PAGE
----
Barbara Burton, Class of 2017
First thing’s first. You do not have to do research. If research is something you have absolutely zero interest in, please don’t feel obligated to do any during your pre-clinical years. If the day comes during your clinical coursework that you realize you want to do a specialty that requires research experience, such as Dermatology or Radiation Oncology, faculty will be more than happy to help you find projects to get on board with prior to submitting your residency application. There are plenty of students who decided to do these kinds of specialties late in their training and matched.
Also, don’t get involved with a project unless you are genuinely interested in the questions at hand. Any project has its mundane points (like data coding…), but if you are not at least intellectually invested in the outcome of the study, it will be obvious when someone asks you about the experience during a residency interview. People will enjoy hearing about your passion for discovery much more than hearing about the number of publications you have.
That being said, doing research is a great way to expand your scientific literacy and also to explore the intellectual climate of a specialty you think you might want to pursue. As a practicing physician, even if you are not involved with research, you will need to be able to seek out and interpret the scientific progress of your field in order to make the best clinical decisions you can. So, it’s a good idea to get used to exploring and comprehending the literature early.
Because UTSW values it so much, it’s extremely easy here to find a research mentor. Literally, all I did was look through the faculty profiles on a specialty I liked, found a professor whose work was interesting, and emailed them a super formal email. If you do it this way, just make sure you have a decent understanding of the work they do and be able to tell them why you are interested in their lab specifically. Alternatively, you can also approach a faculty member you already know and ask them if they know of anyone in their department open to taking a medical student in their lab. I was involved with two very different projects during medical school, and approached one mentor via email and the other via faculty. Do whatever you’re most comfortable with.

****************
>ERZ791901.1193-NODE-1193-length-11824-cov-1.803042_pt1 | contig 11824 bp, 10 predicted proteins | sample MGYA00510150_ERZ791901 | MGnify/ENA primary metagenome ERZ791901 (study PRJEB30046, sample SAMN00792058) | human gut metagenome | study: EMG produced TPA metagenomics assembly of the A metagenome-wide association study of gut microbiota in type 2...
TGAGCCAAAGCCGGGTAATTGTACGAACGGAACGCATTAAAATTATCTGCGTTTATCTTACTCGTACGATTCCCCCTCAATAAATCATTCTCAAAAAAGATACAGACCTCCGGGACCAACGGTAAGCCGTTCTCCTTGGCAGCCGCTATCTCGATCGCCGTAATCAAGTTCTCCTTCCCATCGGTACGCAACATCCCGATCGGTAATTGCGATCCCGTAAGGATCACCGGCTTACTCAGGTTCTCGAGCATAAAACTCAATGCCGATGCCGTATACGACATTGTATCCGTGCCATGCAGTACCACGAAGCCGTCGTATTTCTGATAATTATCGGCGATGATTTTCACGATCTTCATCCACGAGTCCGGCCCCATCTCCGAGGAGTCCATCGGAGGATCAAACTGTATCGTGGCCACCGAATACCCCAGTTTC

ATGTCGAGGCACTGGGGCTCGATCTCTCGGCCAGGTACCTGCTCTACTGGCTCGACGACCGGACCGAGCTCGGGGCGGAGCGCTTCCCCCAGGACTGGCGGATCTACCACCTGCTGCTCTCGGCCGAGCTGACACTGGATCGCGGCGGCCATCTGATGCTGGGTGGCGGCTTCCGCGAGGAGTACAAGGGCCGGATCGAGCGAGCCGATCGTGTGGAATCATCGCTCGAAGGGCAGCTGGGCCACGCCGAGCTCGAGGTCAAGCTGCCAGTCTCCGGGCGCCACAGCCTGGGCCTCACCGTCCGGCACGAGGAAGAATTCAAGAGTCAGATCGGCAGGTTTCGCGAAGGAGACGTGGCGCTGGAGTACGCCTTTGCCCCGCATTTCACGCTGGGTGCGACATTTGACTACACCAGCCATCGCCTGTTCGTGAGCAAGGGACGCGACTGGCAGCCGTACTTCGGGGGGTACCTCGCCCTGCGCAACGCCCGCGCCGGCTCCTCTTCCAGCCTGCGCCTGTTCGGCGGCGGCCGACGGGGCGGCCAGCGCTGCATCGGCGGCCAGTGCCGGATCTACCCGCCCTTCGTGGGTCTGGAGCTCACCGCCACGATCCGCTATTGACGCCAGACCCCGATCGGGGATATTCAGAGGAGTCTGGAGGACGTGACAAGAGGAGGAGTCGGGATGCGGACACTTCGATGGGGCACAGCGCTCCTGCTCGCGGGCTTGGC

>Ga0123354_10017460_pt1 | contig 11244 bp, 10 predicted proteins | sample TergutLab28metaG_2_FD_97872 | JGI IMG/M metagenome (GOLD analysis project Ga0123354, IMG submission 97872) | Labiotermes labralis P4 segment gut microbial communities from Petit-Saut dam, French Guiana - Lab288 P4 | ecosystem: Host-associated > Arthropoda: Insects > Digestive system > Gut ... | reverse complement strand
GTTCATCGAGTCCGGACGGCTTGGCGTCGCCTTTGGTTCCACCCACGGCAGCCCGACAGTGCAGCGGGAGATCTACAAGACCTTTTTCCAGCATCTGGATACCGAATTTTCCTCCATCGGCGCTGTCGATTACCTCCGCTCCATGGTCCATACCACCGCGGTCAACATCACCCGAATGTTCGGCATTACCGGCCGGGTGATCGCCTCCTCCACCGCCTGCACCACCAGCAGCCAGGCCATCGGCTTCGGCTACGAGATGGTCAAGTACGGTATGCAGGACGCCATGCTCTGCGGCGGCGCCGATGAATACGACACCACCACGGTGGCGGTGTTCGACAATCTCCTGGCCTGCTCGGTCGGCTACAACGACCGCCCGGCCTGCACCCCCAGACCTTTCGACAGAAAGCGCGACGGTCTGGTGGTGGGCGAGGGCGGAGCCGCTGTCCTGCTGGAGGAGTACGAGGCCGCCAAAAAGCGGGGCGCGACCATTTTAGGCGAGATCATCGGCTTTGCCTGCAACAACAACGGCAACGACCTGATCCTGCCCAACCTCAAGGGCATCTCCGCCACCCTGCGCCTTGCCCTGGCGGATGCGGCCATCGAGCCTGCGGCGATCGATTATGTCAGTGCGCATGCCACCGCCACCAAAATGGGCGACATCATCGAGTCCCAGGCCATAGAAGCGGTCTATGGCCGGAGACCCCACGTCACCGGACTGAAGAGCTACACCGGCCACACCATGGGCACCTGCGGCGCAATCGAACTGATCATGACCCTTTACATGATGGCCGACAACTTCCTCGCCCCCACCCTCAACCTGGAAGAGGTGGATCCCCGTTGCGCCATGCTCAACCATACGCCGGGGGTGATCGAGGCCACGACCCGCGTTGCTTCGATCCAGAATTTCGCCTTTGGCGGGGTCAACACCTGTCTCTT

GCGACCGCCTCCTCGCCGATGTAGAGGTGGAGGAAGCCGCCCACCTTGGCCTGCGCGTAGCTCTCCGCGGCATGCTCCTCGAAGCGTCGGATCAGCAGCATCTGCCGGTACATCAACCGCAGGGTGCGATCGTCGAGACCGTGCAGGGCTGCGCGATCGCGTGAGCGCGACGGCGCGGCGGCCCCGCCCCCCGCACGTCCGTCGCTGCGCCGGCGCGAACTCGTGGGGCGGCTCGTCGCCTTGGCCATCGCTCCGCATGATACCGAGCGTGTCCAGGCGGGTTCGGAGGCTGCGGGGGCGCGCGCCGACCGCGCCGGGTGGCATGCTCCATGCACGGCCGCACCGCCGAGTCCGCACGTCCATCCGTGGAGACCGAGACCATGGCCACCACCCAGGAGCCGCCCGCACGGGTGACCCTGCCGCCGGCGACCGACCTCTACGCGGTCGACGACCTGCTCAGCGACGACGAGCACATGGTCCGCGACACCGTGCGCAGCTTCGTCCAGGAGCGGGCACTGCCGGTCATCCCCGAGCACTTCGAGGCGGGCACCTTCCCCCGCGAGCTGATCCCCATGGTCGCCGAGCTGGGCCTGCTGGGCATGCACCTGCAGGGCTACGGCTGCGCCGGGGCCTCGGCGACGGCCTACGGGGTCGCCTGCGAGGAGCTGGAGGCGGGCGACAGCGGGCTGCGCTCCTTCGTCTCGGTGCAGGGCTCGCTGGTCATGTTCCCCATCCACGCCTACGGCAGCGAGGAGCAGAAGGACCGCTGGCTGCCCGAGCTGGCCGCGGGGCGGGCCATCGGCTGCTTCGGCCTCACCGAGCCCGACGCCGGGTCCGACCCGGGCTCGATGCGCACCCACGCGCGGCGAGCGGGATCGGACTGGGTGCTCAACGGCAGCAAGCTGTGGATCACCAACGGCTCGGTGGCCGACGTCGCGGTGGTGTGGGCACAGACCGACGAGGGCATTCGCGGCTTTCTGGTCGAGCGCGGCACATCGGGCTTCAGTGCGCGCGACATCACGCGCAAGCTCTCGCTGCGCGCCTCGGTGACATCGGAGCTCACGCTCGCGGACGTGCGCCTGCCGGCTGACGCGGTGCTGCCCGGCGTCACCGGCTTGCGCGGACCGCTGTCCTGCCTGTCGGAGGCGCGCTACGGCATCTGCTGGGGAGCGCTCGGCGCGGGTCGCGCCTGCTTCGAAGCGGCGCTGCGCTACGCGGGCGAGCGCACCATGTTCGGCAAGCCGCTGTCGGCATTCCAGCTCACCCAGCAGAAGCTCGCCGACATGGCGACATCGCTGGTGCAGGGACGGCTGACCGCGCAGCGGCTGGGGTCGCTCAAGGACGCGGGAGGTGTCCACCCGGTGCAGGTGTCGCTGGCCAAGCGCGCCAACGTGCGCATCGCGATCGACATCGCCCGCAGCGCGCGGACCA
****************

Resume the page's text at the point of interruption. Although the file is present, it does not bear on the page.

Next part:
When it comes to residency applications, every specialty (and every program) places differing values on research experience. Some expect you to have publications in their specific field, others just want ANY experience, and others don’t care at all. I’m entering Psychiatry, so research is not important for my application. I just did it because I enjoyed it and felt that I gained valuable skills from the work I did. If you aren’t sure of what is expected in the specialty you like, talk to an upperclassman applying for it, or talk to the program director for that specialty here.
Again, don’t feel pressured to be involved in this or any other type of extracurricular activity from the start of school. You will collect interests as you go, and even after you have gotten settled into school, taking on something that you aren’t genuinely excited about in the name of your resume will only drain you and make you unhappy. I did nothing outside of my coursework for the first year of school, and I still had plenty of chances to do research and other activities later on.